What is your background? Where are you from? What do you study? What are you most interested in, scientifically?
I’m a plant ecologist with a background in development studies. I was ‘just going to do a couple of biology courses’ after my bachelors degree, and here I am, doing a PhD in biology. I study models of plant spatial dynamics, and try to use traits to generalise from a few species to a broader understanding. The intersections between nature and society, and between vegetation and the climate system, are my favourite parts of science. Geographically, I’m from a town in a forested valley just north of Oslo, Norway.
What are your goals for the upcoming course in Peru? How will you know if you’ve met these goals?
My goal is to learn more about how traits are useful, which traits to use for what, how to measure them, and when there are better options. The course is also a kick in the butt to read the most relevant literature in the field, thoroughly. Since the course is very international, it will be especially interesting to think about and discuss how traits are similar or different depending on abiotic factors in different parts of the world. If I realise something important that helps my PhD sub-projects get further, I will know I have reached these goals.
What are you most excited about, with respect to the upcoming course and trip?
What I would have been most excited about, is to see montane vegetation in a completely different continent. Both the Amazon rainforest and Peruvian Andes mountains are far up on my list of places I want to visit, and to be able to see both in one trip, traveling with biologists who can tell stories about and explain what I’m seeing, would be a dream come true. Sadly, I cannot come on the field trip, but I’ll be sure to sit at home and imagine the adventure and long to go there someday!
What do you anticipate people will think about climate change in Peru? Do you think most people will accept that the planet is warming, and that this is largely being caused by human activities? Or will this topic be controversial?
Because Peru is among the countries that will likely get an unfair share of the negative consequences of climate change, and the country has so much natural beauty to be proud of and protect, I’m guessing most people will be a bit worried about climate change. Since Peru is not among the worst polluters in an international context, I’m guessing it is easier for people to accept that humans are causing climate change because they in part can blame the bigger and more industrialized countries of the world. On the other hand, I’m not sure about the political and educational situation in Peru and if there is strong influence from the USA there might be some climate denialism being spread through the media, making the topic controversial.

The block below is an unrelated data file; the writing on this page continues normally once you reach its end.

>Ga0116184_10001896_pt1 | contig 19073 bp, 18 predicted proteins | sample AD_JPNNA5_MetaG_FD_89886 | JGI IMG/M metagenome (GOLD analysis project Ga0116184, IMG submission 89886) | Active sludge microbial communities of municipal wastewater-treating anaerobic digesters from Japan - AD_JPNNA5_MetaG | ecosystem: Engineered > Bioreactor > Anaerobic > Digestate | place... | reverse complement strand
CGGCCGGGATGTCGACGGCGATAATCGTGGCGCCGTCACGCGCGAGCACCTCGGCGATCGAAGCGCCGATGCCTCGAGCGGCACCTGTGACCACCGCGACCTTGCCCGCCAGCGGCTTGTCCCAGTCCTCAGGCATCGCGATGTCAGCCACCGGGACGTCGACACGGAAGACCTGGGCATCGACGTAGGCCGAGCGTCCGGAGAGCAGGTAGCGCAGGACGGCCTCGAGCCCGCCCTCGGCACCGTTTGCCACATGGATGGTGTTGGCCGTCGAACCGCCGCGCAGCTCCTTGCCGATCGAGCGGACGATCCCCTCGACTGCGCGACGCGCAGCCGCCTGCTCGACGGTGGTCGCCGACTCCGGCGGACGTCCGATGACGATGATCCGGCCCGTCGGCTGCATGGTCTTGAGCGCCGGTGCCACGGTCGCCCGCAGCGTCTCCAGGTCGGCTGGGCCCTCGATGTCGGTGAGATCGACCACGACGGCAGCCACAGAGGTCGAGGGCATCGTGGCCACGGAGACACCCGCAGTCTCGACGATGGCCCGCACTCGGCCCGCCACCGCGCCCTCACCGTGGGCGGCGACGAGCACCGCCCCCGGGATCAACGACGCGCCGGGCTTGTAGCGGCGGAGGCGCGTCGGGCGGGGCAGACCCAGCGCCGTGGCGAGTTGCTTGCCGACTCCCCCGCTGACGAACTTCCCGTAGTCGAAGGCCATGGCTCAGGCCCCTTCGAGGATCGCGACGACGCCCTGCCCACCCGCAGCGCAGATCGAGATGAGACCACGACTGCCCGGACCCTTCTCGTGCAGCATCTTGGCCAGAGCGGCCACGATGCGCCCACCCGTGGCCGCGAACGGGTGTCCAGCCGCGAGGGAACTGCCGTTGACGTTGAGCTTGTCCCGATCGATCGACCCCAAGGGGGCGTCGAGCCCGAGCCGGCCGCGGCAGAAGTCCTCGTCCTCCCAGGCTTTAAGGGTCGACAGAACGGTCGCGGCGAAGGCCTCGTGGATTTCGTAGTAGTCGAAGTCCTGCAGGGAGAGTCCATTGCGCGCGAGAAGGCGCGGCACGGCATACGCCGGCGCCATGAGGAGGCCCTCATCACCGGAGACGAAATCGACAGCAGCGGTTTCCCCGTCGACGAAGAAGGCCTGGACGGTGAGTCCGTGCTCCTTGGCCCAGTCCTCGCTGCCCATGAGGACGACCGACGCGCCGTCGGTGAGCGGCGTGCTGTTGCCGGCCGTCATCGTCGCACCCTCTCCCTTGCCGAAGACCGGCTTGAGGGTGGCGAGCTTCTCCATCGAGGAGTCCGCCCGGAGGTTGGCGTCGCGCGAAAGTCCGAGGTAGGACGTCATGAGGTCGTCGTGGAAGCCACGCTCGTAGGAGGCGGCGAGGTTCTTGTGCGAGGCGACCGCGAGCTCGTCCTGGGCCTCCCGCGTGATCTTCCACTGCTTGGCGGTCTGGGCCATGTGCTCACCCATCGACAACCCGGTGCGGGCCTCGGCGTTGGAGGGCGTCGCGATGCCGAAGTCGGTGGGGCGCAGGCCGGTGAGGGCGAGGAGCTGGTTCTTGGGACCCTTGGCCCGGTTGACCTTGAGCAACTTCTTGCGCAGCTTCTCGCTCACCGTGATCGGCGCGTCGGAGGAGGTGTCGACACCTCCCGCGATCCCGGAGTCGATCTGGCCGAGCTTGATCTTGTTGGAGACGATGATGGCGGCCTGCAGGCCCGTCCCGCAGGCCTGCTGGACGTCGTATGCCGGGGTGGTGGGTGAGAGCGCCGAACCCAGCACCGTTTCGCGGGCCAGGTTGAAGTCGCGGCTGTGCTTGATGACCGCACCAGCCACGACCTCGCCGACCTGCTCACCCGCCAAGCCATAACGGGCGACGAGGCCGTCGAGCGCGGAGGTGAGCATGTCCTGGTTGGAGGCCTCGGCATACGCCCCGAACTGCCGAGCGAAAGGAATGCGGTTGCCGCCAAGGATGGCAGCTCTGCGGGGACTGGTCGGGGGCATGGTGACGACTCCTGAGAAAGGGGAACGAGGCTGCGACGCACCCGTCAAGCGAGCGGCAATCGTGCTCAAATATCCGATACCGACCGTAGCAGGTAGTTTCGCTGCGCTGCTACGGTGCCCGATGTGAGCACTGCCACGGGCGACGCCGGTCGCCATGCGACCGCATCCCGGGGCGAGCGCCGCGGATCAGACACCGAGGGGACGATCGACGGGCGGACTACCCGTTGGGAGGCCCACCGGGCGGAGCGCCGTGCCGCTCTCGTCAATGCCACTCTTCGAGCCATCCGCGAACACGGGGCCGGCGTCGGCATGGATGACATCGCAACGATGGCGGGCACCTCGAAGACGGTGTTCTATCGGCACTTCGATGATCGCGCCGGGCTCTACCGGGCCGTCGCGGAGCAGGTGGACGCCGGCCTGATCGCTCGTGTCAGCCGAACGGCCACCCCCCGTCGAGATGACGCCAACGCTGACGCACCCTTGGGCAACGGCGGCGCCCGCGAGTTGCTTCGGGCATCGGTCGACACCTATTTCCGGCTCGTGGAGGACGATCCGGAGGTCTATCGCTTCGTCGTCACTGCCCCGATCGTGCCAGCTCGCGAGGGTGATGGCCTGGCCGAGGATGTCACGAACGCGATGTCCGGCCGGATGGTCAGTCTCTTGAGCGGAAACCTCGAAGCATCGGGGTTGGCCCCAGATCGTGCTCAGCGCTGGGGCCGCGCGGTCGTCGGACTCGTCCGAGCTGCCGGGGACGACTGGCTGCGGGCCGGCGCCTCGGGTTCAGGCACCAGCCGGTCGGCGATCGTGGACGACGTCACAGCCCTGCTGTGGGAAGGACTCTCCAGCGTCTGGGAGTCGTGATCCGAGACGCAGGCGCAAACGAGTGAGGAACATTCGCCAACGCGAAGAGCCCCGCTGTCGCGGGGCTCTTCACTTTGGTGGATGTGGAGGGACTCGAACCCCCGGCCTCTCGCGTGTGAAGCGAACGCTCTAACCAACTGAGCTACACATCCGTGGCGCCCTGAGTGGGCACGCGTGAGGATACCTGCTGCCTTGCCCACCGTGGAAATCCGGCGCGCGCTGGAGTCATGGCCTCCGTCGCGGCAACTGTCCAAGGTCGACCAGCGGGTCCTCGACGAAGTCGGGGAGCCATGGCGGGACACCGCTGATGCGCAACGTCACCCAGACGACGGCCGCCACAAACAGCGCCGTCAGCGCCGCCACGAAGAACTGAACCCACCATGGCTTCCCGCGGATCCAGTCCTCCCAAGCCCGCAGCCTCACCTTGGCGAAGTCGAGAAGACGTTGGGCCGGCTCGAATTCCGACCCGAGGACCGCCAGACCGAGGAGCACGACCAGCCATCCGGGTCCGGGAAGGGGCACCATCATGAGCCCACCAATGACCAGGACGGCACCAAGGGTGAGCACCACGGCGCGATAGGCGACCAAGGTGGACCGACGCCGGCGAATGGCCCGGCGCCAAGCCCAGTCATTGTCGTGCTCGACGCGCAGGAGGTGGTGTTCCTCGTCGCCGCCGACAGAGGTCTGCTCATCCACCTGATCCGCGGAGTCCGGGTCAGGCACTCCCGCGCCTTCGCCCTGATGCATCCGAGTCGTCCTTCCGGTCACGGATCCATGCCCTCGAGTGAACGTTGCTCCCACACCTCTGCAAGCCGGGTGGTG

What do you know about public perceptions of climate change in your home country? What, if anything, have you experienced related to public perceptions of climate change?
In Norway, the vast majority of the population accepts climate change and its causes. There are a few who deny it, for various reasons, but in my experience these people are either quite old or they adopt a ‘package’ of opinions associated with the far right which also often includes e.g. islamophobia and claiming to be victimised by globalisation and urban elites. Public acceptance and sense of urgency has increased in the past decade, but in my view it is moving surprisingly – and disappointingly – slowly. For ten years I have studied and taken an interest in global problems, and most of the facts and worries were presented in the media even long before that. Ten years ago, I had a strong feeling that we needed to act fast, and that it may already be too late to stop serious climate change. Now, politicians in Norway are barely scratching the surface of policies aimed at reducing emissions, and we are supposedly amongst the more progressive countries in the world. What puzzles me, is that public opinion does yet not seem to have swayed based on the negative consequences climate change might have. It seems people accept and worry that there will be less snow in winter, more frequent floods and other extreme weather. These consequences are worrying, true, but not in themselves detrimental to Norway. What Norwegians do not seem to fully grasp is how much political turmoil climate change could bring. Whilst the physical effects here in Norway are serious, elsewhere large areas may become uninhabitable and experience near chronic shortages of basic resources like water. Possibilities for mass migrations and wars is something I am still careful of talking about, because I’m afraid that e.g. family members who have just recently and superficially accepted climate-change facts may think I’m crazy and dismiss what I’m saying.